Encyclopedia of Optimization by Emilio Spedicato (auth.), Christodoulos A. Floudas, Panos M.

By Emilio Spedicato (auth.), Christodoulos A. Floudas, Panos M. Pardalos (eds.)

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The class is obtained by defining V = AU, where U is an arbitrary nonsingular matrix in Rn . Indeed at the point xn+1 the satisfied Petrov–Galerkin condition is just equivalent to the normal equations of Gauss. If U = P then the orthogonally scaled class is obtained, implying, as already stated in section 2, that the methods of this class can be applied to solve linear least squares (but a suitable modification See also ABS Algorithms for Optimization Cholesky Factorization Gauss–Newton Method: Least Squares, Relation to Newton’s Method Generalized Total Least Squares Interval Linear Systems Large Scale Trust Region Problems Large Scale Unconstrained Optimization Least Squares Orthogonal Polynomials Least Squares Problems Linear Programming Nonlinear Least Squares: Newton-type Methods Nonlinear Least Squares Problems Nonlinear Least Squares: Trust Region Methods Orthogonal Triangularization Overdetermined Systems of Linear Equations QR Factorization Solving Large Scale and Sparse Semidefinite Programs Symmetric Systems of Linear Equations References 1.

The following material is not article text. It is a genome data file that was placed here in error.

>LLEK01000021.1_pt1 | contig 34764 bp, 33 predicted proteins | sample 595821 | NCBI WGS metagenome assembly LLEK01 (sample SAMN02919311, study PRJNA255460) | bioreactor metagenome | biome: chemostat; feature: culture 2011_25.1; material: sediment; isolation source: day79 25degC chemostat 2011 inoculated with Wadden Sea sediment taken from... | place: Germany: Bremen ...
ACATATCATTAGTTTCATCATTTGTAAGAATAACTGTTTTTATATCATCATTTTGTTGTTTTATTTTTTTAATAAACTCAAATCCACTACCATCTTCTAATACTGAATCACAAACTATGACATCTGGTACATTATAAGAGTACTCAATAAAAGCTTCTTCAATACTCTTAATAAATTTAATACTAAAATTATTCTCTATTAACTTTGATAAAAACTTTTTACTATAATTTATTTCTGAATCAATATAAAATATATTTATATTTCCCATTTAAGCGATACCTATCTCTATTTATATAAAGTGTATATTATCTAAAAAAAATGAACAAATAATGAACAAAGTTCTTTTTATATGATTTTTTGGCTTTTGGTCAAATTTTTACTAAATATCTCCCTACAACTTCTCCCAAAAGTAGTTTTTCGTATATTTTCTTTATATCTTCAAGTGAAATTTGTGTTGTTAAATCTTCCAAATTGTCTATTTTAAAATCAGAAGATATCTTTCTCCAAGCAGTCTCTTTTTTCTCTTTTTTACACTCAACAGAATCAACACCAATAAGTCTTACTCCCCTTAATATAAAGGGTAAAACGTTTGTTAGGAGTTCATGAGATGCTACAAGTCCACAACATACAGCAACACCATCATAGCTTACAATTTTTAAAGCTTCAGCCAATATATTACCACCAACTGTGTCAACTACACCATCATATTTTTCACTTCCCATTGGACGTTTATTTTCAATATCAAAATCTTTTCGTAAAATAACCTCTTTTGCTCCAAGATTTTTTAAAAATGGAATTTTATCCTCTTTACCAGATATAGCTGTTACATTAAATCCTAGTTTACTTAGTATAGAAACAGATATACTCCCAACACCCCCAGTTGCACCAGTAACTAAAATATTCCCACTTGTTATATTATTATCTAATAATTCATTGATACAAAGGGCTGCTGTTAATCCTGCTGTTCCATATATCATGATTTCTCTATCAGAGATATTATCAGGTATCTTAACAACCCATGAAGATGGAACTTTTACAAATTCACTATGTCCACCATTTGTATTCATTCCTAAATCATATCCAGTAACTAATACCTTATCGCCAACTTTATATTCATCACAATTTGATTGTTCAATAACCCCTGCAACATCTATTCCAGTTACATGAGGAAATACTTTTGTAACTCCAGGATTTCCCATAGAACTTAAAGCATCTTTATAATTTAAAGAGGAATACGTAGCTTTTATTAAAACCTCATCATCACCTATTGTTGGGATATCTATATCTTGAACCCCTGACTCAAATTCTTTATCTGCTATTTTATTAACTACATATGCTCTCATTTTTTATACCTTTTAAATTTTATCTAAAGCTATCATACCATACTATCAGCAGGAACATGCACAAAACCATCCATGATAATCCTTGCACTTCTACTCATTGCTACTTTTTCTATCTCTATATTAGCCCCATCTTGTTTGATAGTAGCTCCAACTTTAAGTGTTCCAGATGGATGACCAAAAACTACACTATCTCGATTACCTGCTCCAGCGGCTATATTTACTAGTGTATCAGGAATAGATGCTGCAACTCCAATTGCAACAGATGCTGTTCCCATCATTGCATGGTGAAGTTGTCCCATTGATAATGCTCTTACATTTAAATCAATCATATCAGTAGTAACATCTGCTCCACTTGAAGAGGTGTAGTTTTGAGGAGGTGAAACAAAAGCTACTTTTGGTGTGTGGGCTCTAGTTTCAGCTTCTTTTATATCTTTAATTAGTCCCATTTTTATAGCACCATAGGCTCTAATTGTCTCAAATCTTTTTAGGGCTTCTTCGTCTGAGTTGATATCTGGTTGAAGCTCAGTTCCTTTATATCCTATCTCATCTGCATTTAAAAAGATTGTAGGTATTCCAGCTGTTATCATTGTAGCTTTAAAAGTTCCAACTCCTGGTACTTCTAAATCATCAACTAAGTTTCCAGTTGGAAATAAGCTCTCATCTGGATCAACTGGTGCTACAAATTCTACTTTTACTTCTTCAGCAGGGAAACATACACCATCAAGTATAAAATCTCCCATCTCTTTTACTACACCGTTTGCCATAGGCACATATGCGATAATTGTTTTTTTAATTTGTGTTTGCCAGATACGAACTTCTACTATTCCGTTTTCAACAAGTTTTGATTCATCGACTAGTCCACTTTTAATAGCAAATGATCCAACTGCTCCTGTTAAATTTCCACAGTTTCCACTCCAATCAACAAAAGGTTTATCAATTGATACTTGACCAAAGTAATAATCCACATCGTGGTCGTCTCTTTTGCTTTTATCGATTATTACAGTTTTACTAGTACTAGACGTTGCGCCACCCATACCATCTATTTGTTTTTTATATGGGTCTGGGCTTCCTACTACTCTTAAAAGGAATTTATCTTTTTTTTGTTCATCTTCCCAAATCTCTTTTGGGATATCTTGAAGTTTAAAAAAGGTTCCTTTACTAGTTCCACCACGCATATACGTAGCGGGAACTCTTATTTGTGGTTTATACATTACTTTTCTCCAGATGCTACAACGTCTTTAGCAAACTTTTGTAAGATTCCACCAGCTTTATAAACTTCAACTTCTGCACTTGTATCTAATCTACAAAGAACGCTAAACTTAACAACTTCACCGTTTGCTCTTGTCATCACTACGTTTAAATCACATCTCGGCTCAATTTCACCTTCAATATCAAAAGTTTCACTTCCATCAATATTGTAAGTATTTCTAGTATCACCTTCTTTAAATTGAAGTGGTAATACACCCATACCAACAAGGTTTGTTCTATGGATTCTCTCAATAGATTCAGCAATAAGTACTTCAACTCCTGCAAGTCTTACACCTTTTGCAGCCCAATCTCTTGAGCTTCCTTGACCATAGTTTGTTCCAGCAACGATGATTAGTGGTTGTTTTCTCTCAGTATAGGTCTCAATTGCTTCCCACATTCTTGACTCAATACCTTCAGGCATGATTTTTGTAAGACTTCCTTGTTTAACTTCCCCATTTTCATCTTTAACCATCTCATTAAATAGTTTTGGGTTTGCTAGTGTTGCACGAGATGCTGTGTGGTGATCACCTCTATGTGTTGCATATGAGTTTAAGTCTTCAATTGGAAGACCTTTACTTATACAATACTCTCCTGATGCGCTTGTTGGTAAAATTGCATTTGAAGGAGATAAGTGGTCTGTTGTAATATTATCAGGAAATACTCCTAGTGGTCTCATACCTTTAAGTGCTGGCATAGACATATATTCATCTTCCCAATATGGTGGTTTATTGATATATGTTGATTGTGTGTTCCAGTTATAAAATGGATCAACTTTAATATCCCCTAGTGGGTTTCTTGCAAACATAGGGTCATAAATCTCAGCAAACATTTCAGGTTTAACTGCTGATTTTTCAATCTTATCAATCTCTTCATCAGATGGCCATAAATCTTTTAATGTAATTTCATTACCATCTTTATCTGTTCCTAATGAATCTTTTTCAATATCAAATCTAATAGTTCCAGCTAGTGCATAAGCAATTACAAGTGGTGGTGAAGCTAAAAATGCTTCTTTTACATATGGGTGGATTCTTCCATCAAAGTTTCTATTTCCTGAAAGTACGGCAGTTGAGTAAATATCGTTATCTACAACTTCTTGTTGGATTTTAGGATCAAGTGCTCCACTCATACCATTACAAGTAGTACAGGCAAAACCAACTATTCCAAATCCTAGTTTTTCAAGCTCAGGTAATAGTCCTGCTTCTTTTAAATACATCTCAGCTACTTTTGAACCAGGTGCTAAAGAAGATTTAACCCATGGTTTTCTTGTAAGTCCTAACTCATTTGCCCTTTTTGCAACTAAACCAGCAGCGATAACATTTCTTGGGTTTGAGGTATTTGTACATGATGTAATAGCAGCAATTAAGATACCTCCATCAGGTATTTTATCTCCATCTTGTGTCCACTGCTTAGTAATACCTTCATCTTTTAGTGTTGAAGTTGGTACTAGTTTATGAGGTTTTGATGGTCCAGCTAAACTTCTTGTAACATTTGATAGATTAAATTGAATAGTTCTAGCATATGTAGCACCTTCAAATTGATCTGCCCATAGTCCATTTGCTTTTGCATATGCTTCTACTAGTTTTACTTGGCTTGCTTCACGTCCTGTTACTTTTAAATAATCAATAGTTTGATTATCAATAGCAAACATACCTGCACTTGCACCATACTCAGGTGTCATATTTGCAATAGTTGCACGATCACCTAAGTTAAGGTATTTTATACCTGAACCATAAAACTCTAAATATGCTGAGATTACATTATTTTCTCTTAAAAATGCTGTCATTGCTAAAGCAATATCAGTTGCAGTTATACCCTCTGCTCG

Applications to Quasi-Newton Methods ABS methods have been used to provide the general solution of the quasi-Newton equation, also with the additional conditions of symmetry, sparsity and positive definiteness. While the general solution of only the quasi-Newton equation was already known from [2], the explicit formulas obtained for the sparse symmetric case are new, and so is the way of constructing sparse SPD updates. Let us consider the quasi-Newton equation defining the new approximation to a Jacobian or a Hessian, in the transpose form d > B0 D y > ; (3) where d = x0 x, y = g 0 g.

From this relation, if m = n, one obtains the following semi-explicit factorization of the inverse, with P = Pn , V = V n , L = Ln A 1 D PL 1 V > : (10) For several choices of the matrix V the matrix L is diagonal, hence formula (10) gives a fully explicit factorization of the inverse as a byproduct of the ABS solution of a linear system, a property that does not hold for the classical solvers. It can also be shown that all possible factorizations of the form (10) can be obtained by proper parameter choices in the scaled ABS class, another completeness result.

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